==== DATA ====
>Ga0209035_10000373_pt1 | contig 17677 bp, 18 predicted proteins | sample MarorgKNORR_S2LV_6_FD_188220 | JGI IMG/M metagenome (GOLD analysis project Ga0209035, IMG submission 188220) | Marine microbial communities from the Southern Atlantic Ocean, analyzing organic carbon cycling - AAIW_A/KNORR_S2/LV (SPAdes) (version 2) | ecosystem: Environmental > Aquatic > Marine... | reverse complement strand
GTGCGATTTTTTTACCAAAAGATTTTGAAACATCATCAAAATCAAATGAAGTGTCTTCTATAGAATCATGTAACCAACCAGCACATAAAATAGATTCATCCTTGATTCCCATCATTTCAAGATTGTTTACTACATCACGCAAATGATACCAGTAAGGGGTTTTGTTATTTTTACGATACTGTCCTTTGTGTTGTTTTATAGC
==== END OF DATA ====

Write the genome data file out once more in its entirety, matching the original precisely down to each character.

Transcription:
>Ga0209035_10000373_pt1 | contig 17677 bp, 18 predicted proteins | sample MarorgKNORR_S2LV_6_FD_188220 | JGI IMG/M metagenome (GOLD analysis project Ga0209035, IMG submission 188220) | Marine microbial communities from the Southern Atlantic Ocean, analyzing organic carbon cycling - AAIW_A/KNORR_S2/LV (SPAdes) (version 2) | ecosystem: Environmental > Aquatic > Marine... | reverse complement strand
GTGCGATTTTTTTACCAAAAGATTTTGAAACATCATCAAAATCAAATGAAGTGTCTTCTATAGAATCATGTAACCAACCAGCACATAAAATAGATTCATCCTTGATTCCCATCATTTCAAGATTGTTTACTACATCACGCAAATGATACCAGTAAGGGGTTTTGTTATTTTTACGATACTGTCCTTTGTGTTGTTTTATAGC